Old school equations with Sal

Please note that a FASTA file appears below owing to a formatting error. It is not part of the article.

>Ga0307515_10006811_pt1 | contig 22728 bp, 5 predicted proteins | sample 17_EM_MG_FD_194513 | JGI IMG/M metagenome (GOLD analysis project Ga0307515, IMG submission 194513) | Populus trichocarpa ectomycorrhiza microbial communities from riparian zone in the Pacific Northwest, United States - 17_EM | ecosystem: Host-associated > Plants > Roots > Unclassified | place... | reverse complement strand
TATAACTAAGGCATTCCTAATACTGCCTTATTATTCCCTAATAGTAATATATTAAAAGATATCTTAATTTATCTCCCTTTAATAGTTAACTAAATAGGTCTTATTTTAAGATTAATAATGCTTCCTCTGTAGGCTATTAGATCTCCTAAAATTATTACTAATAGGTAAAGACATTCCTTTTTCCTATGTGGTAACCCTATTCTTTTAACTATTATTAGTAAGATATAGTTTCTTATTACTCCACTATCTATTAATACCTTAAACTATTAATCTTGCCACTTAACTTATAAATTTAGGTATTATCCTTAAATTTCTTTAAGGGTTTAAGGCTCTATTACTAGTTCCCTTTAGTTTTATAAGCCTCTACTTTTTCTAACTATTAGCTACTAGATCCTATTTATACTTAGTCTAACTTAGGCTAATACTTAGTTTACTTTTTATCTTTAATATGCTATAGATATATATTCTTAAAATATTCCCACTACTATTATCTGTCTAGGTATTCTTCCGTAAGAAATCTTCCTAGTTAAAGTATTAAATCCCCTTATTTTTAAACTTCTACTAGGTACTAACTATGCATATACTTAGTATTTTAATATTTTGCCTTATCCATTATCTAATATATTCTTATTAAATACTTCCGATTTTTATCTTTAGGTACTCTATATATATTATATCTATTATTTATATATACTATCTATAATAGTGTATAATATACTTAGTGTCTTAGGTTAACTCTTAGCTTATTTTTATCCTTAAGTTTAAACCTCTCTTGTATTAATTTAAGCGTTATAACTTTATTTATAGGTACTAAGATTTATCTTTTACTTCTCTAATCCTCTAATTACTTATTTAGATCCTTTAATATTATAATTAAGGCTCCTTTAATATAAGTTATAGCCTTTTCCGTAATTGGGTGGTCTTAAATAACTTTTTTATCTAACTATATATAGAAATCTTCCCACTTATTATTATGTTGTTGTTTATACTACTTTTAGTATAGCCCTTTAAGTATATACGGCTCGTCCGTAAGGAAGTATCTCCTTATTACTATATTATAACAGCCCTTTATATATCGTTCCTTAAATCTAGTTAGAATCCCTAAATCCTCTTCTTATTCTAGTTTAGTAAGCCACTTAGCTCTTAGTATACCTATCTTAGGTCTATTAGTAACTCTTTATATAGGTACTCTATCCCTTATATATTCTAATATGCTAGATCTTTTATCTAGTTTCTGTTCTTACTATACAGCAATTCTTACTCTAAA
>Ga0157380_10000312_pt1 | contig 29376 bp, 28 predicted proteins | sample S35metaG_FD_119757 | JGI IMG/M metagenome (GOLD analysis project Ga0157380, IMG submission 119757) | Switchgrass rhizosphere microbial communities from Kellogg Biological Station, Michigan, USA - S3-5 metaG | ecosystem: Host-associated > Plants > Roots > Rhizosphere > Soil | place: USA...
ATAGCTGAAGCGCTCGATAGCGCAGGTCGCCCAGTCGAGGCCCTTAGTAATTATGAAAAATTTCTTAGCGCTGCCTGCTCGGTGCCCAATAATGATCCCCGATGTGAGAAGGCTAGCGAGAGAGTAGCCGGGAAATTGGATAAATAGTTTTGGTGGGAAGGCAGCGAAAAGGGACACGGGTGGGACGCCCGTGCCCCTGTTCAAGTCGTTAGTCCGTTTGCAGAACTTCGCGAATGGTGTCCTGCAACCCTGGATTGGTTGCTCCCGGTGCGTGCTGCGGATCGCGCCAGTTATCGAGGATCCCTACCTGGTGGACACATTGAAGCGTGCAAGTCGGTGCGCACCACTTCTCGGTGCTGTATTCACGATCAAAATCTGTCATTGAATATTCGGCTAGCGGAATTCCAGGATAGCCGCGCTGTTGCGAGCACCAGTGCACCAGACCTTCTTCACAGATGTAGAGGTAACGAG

Let's get started with some problems. Let's see. First problem: what is 15% of 40? The way I do percent problems is I just convert the percentage to a decimal and then I multiply it times the number that I'm trying to get the percentage of. So 15% as a decimal is 0.15. You learned that from the percent to decimal conversion video, hopefully. And we just multiply this times 40. So let's say 40 times 0.15. 5 times 0 is 0. 5 times 4 is 20. Put a 0 there. And then 1 times 0 is 0. 1 times 4 is 4. And you get 6 0 0. Then you count the decimal spots. 1, 2. No decimals up there, so you go 1, 2 and you put the decimal there. So 15% of 40 is equal to 0.15 times 40, which equals 6.00. Well, that's just the same thing as 6. Let's do another problem. Hopefully, that didn't confuse you too much. And I'm going to try to confuse you this time just in case you weren't properly confused the last time. What is 0.2% of-- let me think of a number-- of 7. So a lot of people's inclinations would just say, oh, 0.2%, that's the same thing as 0.2. And if that was your inclination you would be wrong. Because remember, this isn't 0.2. This is 0.2%. So there's two ways of thinking about this. You could say that this is 0.2/100, which is, if you multiply the numerator and denominator by 10, is the same thing as 2/1,000. Or you can just do the technique where you move the decimal space over 2 to the left. In which case, if you're starting with 0.2 and you move the decimal space 2 to the left, you go bam. Whoops! Bam, bam. That's where the decimal goes. So it's 0.002. This is key. 0.2% is the same thing as 0.002. This can always trip you up and I've made this careless mistake all the time, so don't feel bad if you ever do it. But just always pay careful attention if you see a decimal and a percentage at the same time. So now that we've figured out how to write this percentage as a decimal we just have to multiply it times the number that we want to take the percentage of. So we say 0.002 times 7. Well, this is pretty straightforward. 7 times 2 is 14. And how many total numbers do we have or how many total digits do we have behind the decimal point? Let's see. It's 1, 2, 3. So we need 1, 2, 3 digits behind the decimal point. So 0.2% of 7 is equal to 0.014. And you're probably thinking, boy, that's a really, really small number. And it makes sense because 0.2%, if you want to think about it, that's smaller than even 1%. So that's even smaller than 1/100. And actually, if you think about it, 0.2% is 1/500. And if you do the math, 1/500 of 7 will turn out to be this number. And that's an important thing to do. It's always good to do a reality check because when you're doing these decimal and these percent problems, it's very easy to kind of lose a factor of 10 here or there. Or gain a factor of 10. So always do a reality check to see if your answer makes sense. So now I'm going to confuse you even further. What if I were to ask you 4 is 20% of what number? So a lot of people's reflex might just be, oh, let me take 20%. It becomes 0.20. And multiply it times 4. And in that case, again, you may be wrong. Because think about it. I'm not saying what is 20% of 4? I'm saying that 20% of some number is 4. So now we're going to be doing a little bit of algebra. I bet you didn't expect that in the percent module. So let x equal the number. And this problem says that 20% of x is equal to 4. I think now it's in a form that you might recognize. So how do we write 20% as a decimal? Well, that's just 0.20 or 0.2. And we just multiply it by x to get 4. So 20%, that's the same thing as 0.2. It's the same thing as 0.20, but that last trailing 0 doesn't mean much. 0.2 times x is equal to 4. And now we have a level one linear equation. I bet you didn't expect to see that. So what do we do? Well there's two ways to view it. You can just divide both sides of this equation by the coefficient on x. So if you divide 0.2 here and you divide by 0.2 here. So you get x is equal to 4 divided by 0.2. So let's figure out what 4 divided by 0.2 is. I hope I have enough space. 0.2 goes into 4-- I'm going to put a decimal point here. And the way we do these problems, we move the decimal point here one over to the right. So we just get a 2 and then we can move the decimal point here one over to the right. So this 0.2 goes into 4 the same number of times that 2 goes into 40. And this is easy. 2 goes into 40 how many times? Well, 2 goes into 4 two times and then 2 goes into 0, zero times. You could've done that in your head. 2 into 40 is twenty times. So 4 divided by 0.2 is 20. So the answer is 4 is 20% of 20. And does that make sense? Well, there's a couple of ways to think about it. 20% is exactly 1/5. And 4 times 5 is 20. That makes sense. If you're still not sure we can check the problem. Let's take 20% of 20. So 20% of 20 is equal to 0.2 times 20. And if you do the math that also will equal 4. So you made sure you got the right answer. Let's do another one like that. I'm picking numbers randomly. Let's say 3 is 9% of what? Once again, let's let x equal the number that 3 is 9% of. You didn't have to write all that. Well, in that case we know that 0.09x-- 0.09, that's the same thing as 9% of x-- is equal to 3. Or that x is equal to 3 divided by 0.09. Well, if we do the decimal division, 0.09 goes into 3. Let's put a decimal point here. I don't know how many 0's I'm going to need. So if I move this decimal over to the right twice, then I'll move this decimal over to the right twice. So 0.09 goes into 3 the same number of times that 9 goes into 300. So 9 goes into 30 three times. 3 times nine is 27. I think I see a pattern here already. 30, 3, 3 times 9 is 27. You're going to keep getting 33-- the 3's are just going to go on forever. So it turns out that 3 is 9% of-- you can either write it as 33.3 repeating or we all know that 0.3 forever is the same thing as 1/3. So 3 is 9% of 33 and 1/3. Either one of those would be an acceptable answer. And a lot of times when you're doing percentages you're actually just trying to get a ballpark. The precision might not always be the most important thing, but in this case we will be precise. And obviously, on tests and things you need to be precise as well. Hopefully, I didn't go too fast and you have a good sense of percentage. The important thing for these type of problems is pay attention to how the problem is written. If it says find 10% of 100. That's easy. You just convert 10% to a decimal and multiply it by 100. But if I were to ask you 100 is 10% of what? You have to remember that that's a different problem. In which case, 100 is 10% of-- and if you did the math, it would be 1,000. I think I spoke very quickly on this problem on this module, so I hope you didn't get too confused. But I will record more.